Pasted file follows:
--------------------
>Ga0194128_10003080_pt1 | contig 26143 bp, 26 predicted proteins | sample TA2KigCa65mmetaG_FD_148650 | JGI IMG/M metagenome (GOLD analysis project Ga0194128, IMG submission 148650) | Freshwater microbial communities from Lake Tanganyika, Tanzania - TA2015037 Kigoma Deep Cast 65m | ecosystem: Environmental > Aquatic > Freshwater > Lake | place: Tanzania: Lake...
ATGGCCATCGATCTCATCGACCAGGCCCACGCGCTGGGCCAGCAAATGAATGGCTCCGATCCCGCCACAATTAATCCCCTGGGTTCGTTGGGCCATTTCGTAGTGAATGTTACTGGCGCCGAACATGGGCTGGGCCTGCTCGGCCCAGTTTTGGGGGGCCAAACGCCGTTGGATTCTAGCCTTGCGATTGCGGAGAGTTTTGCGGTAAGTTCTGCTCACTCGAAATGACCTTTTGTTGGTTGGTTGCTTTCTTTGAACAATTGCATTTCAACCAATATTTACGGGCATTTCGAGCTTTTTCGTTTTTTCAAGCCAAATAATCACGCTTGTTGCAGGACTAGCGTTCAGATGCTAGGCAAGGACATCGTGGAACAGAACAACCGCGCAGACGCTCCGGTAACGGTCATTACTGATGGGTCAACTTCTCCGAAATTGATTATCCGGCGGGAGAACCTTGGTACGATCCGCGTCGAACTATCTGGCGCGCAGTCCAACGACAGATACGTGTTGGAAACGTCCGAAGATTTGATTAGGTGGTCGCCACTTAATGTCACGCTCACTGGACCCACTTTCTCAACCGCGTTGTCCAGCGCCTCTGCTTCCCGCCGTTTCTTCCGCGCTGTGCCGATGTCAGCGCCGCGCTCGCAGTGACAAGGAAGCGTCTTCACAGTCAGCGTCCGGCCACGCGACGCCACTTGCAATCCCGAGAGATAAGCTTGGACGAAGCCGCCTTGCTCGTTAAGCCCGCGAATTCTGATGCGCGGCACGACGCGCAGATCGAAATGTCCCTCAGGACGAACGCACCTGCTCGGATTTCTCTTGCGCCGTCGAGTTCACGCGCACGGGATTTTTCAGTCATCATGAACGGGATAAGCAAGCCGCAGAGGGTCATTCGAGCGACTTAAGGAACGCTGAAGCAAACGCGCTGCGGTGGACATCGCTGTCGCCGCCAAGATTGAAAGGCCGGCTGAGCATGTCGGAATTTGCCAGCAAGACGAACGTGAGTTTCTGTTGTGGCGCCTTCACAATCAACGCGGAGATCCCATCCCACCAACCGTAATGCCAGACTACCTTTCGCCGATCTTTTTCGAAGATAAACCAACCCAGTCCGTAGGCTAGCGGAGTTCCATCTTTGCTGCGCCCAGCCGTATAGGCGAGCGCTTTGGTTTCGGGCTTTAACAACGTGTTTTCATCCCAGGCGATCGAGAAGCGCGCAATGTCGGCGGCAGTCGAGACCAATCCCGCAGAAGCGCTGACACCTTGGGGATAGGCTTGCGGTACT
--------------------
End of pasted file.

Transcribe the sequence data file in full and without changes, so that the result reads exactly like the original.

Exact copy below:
>Ga0194128_10003080_pt1 | contig 26143 bp, 26 predicted proteins | sample TA2KigCa65mmetaG_FD_148650 | JGI IMG/M metagenome (GOLD analysis project Ga0194128, IMG submission 148650) | Freshwater microbial communities from Lake Tanganyika, Tanzania - TA2015037 Kigoma Deep Cast 65m | ecosystem: Environmental > Aquatic > Freshwater > Lake | place: Tanzania: Lake...
ATGGCCATCGATCTCATCGACCAGGCCCACGCGCTGGGCCAGCAAATGAATGGCTCCGATCCCGCCACAATTAATCCCCTGGGTTCGTTGGGCCATTTCGTAGTGAATGTTACTGGCGCCGAACATGGGCTGGGCCTGCTCGGCCCAGTTTTGGGGGGCCAAACGCCGTTGGATTCTAGCCTTGCGATTGCGGAGAGTTTTGCGGTAAGTTCTGCTCACTCGAAATGACCTTTTGTTGGTTGGTTGCTTTCTTTGAACAATTGCATTTCAACCAATATTTACGGGCATTTCGAGCTTTTTCGTTTTTTCAAGCCAAATAATCACGCTTGTTGCAGGACTAGCGTTCAGATGCTAGGCAAGGACATCGTGGAACAGAACAACCGCGCAGACGCTCCGGTAACGGTCATTACTGATGGGTCAACTTCTCCGAAATTGATTATCCGGCGGGAGAACCTTGGTACGATCCGCGTCGAACTATCTGGCGCGCAGTCCAACGACAGATACGTGTTGGAAACGTCCGAAGATTTGATTAGGTGGTCGCCACTTAATGTCACGCTCACTGGACCCACTTTCTCAACCGCGTTGTCCAGCGCCTCTGCTTCCCGCCGTTTCTTCCGCGCTGTGCCGATGTCAGCGCCGCGCTCGCAGTGACAAGGAAGCGTCTTCACAGTCAGCGTCCGGCCACGCGACGCCACTTGCAATCCCGAGAGATAAGCTTGGACGAAGCCGCCTTGCTCGTTAAGCCCGCGAATTCTGATGCGCGGCACGACGCGCAGATCGAAATGTCCCTCAGGACGAACGCACCTGCTCGGATTTCTCTTGCGCCGTCGAGTTCACGCGCACGGGATTTTTCAGTCATCATGAACGGGATAAGCAAGCCGCAGAGGGTCATTCGAGCGACTTAAGGAACGCTGAAGCAAACGCGCTGCGGTGGACATCGCTGTCGCCGCCAAGATTGAAAGGCCGGCTGAGCATGTCGGAATTTGCCAGCAAGACGAACGTGAGTTTCTGTTGTGGCGCCTTCACAATCAACGCGGAGATCCCATCCCACCAACCGTAATGCCAGACTACCTTTCGCCGATCTTTTTCGAAGATAAACCAACCCAGTCCGTAGGCTAGCGGAGTTCCATCTTTGCTGCGCCCAGCCGTATAGGCGAGCGCTTTGGTTTCGGGCTTTAACAACGTGTTTTCATCCCAGGCGATCGAGAAGCGCGCAATGTCGGCGGCAGTCGAGACCAATCCCGCAGAAGCGCTGACACCTTGGGGATAGGCTTGCGGTACT